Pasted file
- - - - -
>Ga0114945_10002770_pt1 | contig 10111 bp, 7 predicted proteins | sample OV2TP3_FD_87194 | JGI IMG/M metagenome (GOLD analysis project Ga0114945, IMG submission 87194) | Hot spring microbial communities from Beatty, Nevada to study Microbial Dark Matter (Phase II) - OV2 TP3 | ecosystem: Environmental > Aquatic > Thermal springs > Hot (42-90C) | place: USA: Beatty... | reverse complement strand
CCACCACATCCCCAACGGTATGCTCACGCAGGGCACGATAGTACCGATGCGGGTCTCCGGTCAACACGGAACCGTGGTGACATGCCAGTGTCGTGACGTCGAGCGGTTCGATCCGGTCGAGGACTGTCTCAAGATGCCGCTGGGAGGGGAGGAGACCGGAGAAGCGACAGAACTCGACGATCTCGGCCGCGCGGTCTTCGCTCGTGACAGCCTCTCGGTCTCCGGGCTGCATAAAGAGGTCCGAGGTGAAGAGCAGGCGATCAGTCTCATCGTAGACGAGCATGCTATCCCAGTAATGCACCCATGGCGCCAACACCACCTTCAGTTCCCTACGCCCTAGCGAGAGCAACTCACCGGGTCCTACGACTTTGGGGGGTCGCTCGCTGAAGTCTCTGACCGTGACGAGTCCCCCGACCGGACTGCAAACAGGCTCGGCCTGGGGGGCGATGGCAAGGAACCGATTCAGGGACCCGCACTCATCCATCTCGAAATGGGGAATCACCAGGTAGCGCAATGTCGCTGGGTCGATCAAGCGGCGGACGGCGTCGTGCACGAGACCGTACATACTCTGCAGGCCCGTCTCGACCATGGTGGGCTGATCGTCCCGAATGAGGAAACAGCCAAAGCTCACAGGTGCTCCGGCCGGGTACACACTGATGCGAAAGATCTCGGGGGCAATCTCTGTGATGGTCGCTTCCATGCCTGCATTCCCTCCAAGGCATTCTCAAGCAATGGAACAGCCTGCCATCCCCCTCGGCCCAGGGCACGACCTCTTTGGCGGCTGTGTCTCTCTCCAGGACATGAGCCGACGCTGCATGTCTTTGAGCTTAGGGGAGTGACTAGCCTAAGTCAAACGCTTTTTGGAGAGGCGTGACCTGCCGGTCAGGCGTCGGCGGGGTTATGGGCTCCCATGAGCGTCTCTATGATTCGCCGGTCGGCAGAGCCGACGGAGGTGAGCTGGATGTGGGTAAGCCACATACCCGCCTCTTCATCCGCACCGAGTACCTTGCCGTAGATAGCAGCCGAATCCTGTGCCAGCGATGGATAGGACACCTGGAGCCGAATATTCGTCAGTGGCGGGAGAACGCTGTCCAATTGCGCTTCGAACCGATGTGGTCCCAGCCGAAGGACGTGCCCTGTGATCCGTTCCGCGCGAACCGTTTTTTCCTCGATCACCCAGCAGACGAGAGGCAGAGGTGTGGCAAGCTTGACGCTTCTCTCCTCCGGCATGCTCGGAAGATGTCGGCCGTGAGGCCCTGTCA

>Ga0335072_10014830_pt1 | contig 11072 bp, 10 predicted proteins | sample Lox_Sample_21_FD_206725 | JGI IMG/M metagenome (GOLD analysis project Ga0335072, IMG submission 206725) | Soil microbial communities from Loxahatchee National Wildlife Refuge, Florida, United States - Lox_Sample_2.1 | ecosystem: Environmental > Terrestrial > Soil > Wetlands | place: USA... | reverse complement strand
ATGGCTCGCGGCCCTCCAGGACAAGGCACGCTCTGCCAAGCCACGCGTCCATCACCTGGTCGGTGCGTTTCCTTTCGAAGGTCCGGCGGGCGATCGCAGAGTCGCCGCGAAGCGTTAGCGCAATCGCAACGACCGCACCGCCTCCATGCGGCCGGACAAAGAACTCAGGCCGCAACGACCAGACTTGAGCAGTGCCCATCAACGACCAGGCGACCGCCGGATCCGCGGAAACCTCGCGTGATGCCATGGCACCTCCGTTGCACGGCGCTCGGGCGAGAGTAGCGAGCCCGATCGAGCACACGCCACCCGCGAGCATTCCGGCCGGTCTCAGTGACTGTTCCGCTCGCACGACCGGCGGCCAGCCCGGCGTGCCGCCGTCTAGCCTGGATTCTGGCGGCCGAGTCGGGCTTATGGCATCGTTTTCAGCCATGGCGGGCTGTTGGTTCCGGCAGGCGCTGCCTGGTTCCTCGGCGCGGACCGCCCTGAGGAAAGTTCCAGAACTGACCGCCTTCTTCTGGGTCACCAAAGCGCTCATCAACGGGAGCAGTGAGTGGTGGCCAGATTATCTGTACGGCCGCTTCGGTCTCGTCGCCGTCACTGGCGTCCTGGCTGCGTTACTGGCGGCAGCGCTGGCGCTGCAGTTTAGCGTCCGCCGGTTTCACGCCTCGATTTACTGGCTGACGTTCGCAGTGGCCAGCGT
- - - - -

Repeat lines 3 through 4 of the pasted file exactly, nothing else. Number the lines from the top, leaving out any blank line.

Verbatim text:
>Ga0335072_10014830_pt1 | contig 11072 bp, 10 predicted proteins | sample Lox_Sample_21_FD_206725 | JGI IMG/M metagenome (GOLD analysis project Ga0335072, IMG submission 206725) | Soil microbial communities from Loxahatchee National Wildlife Refuge, Florida, United States - Lox_Sample_2.1 | ecosystem: Environmental > Terrestrial > Soil > Wetlands | place: USA... | reverse complement strand
ATGGCTCGCGGCCCTCCAGGACAAGGCACGCTCTGCCAAGCCACGCGTCCATCACCTGGTCGGTGCGTTTCCTTTCGAAGGTCCGGCGGGCGATCGCAGAGTCGCCGCGAAGCGTTAGCGCAATCGCAACGACCGCACCGCCTCCATGCGGCCGGACAAAGAACTCAGGCCGCAACGACCAGACTTGAGCAGTGCCCATCAACGACCAGGCGACCGCCGGATCCGCGGAAACCTCGCGTGATGCCATGGCACCTCCGTTGCACGGCGCTCGGGCGAGAGTAGCGAGCCCGATCGAGCACACGCCACCCGCGAGCATTCCGGCCGGTCTCAGTGACTGTTCCGCTCGCACGACCGGCGGCCAGCCCGGCGTGCCGCCGTCTAGCCTGGATTCTGGCGGCCGAGTCGGGCTTATGGCATCGTTTTCAGCCATGGCGGGCTGTTGGTTCCGGCAGGCGCTGCCTGGTTCCTCGGCGCGGACCGCCCTGAGGAAAGTTCCAGAACTGACCGCCTTCTTCTGGGTCACCAAAGCGCTCATCAACGGGAGCAGTGAGTGGTGGCCAGATTATCTGTACGGCCGCTTCGGTCTCGTCGCCGTCACTGGCGTCCTGGCTGCGTTACTGGCGGCAGCGCTGGCGCTGCAGTTTAGCGTCCGCCGGTTTCACGCCTCGATTTACTGGCTGACGTTCGCAGTGGCCAGCGT